JKD was created by the late Bruce Lee. Lee felt discontented with the traditional martial arts. He felt that the traditional styles were unrealistic and more ornate than pragmatic. One story has it that Bruce Lee was challenged by a member of the Chinese martial arts community because Lee was openly teaching caucasions his unique brand of Wing Chun, Jun Fan. Lee accepted the challenge under the conditions that if he lost he would stop teaching caucasions martial arts, and if he won, he would teach whomever he pleased.
Lee eventually won the fight, but he felt the fight took too long. It was at this point that Lee decided to revolutionize the martial arts world and make history. Lee began investigating and researching, and eventually he developed many principles and techniques based upon these principles. In the end, Lee blended the footwork and combinations of western boxing with the principles of fencing, Wing Chun and Jun Fan Gung Fu, and Northern Style kicking. What he developed he later coined, “Jeet Kune Do,” or “Way of the Intercepting Fist,” translated from its native cantonese.
The Most Important Principle in Jeet Kune Do is Simplicity! If you train in Jeet Kune Do, you will learn a core set of techniques, and the rest of your training will be spent in a “daily decrease.” Jeet Kune Do practitioners refine and remove excesses. Hack away the inessentials! Efficiency is the calling card of the Jeet Kune Do artist.
An unusual, but scientificly grounded principle, is that of putting your power side forward. This means that right-handed individuals will lead with their right foot and right hand, unlike traditional orthodox boxing. Yes, it is possible to hit incredibly hard with your power hand without a wind-up! Put your closest weapon to use on the opponents closest target. “Intercept them!”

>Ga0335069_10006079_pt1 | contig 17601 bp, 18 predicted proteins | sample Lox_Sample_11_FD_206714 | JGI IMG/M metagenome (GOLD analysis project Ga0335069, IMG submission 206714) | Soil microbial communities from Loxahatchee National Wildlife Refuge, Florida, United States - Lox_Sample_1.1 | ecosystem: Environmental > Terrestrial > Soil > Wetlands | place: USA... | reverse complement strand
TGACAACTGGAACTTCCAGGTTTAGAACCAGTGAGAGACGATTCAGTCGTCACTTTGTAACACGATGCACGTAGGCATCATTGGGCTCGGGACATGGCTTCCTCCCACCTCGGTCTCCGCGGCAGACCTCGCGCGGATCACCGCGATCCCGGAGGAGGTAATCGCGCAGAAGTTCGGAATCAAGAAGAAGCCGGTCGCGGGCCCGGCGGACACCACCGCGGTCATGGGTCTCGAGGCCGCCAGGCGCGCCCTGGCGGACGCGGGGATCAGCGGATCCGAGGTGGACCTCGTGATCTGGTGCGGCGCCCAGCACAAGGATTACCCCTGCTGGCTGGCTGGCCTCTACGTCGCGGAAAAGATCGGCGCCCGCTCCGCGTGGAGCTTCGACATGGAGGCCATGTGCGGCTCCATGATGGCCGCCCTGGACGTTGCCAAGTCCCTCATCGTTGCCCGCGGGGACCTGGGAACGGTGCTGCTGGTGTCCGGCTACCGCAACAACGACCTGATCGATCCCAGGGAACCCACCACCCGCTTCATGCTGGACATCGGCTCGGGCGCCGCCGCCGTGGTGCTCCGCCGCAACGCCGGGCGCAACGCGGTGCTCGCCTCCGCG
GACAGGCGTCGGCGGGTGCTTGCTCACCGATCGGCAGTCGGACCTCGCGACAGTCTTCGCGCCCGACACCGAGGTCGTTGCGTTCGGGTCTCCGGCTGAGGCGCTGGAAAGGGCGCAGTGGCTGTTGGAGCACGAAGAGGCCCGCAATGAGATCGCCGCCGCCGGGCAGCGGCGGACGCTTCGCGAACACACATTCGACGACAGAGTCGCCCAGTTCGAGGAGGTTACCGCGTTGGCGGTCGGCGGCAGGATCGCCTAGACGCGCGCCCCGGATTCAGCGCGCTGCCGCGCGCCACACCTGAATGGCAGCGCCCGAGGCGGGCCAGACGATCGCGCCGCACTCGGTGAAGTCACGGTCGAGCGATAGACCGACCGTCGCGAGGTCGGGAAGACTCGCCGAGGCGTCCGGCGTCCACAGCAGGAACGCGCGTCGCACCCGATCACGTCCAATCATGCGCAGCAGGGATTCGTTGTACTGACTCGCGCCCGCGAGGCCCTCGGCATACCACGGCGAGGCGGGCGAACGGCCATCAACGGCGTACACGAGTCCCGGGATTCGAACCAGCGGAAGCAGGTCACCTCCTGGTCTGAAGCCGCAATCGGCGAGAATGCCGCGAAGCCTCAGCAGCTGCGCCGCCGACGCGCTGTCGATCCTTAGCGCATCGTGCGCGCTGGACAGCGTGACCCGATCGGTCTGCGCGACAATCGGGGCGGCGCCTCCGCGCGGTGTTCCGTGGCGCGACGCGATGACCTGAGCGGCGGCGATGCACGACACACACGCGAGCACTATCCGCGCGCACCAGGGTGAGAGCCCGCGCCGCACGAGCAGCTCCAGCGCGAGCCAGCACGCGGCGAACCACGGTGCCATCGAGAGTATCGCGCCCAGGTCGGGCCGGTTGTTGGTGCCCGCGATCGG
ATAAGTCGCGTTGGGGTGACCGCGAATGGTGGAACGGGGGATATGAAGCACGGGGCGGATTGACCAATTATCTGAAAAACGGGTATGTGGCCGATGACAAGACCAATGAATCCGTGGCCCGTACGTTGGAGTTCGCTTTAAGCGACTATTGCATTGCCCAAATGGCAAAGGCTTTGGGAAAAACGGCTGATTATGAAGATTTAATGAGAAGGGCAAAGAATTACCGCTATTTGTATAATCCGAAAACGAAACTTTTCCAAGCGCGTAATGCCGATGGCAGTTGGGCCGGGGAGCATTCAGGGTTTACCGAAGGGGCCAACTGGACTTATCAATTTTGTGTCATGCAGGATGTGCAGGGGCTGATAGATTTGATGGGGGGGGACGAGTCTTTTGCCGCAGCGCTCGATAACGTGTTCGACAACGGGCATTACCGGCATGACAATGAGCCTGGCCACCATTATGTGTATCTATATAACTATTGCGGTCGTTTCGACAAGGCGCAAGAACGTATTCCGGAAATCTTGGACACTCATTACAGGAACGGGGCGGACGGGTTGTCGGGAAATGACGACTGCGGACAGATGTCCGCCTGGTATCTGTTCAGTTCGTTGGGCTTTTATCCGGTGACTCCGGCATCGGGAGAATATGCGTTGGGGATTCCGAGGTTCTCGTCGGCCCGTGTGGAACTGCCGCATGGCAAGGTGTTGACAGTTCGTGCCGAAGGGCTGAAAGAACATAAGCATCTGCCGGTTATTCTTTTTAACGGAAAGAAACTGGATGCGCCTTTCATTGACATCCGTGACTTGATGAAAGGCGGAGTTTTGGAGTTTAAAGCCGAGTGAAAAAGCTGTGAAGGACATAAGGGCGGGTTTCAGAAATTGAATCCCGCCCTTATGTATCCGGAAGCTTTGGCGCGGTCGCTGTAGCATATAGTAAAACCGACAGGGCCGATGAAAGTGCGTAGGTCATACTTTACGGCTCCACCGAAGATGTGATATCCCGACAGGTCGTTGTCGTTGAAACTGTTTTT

Foot work is essential! Mobility is of the utmost importance. A great example is that of the foot soldier: he is constantly in motion, never staying static. A static target is always easier to hit than a moving one. Without foot work, techniques are worthless. A martial artist without footwork is a car with no wheels. The car may be powerful, fast, or even beautiful; however, it won’t take you to your destination.
Jeet Kune Do bends to fit you, you do not bend to fit the art. Learn a core set of principles, and then use what works best for you. Use what is most effective and suits your unique characteristics the best.
Jeet Kune Do was developed to fight in all three ranges of fighting:close, medium, and far. Its principles apply equally well in any range.
Jeet Kune Do was developed for the street! Jeet Kune Do is not a ring or tournament art. It is brutal, it is lethal, it is efficient. You do not just practice against your own art. We have street confrontations in mind. We train against everything from the “haymaker and biscuit cutter,” to traditional karate, softer kung fu, and even western boxing.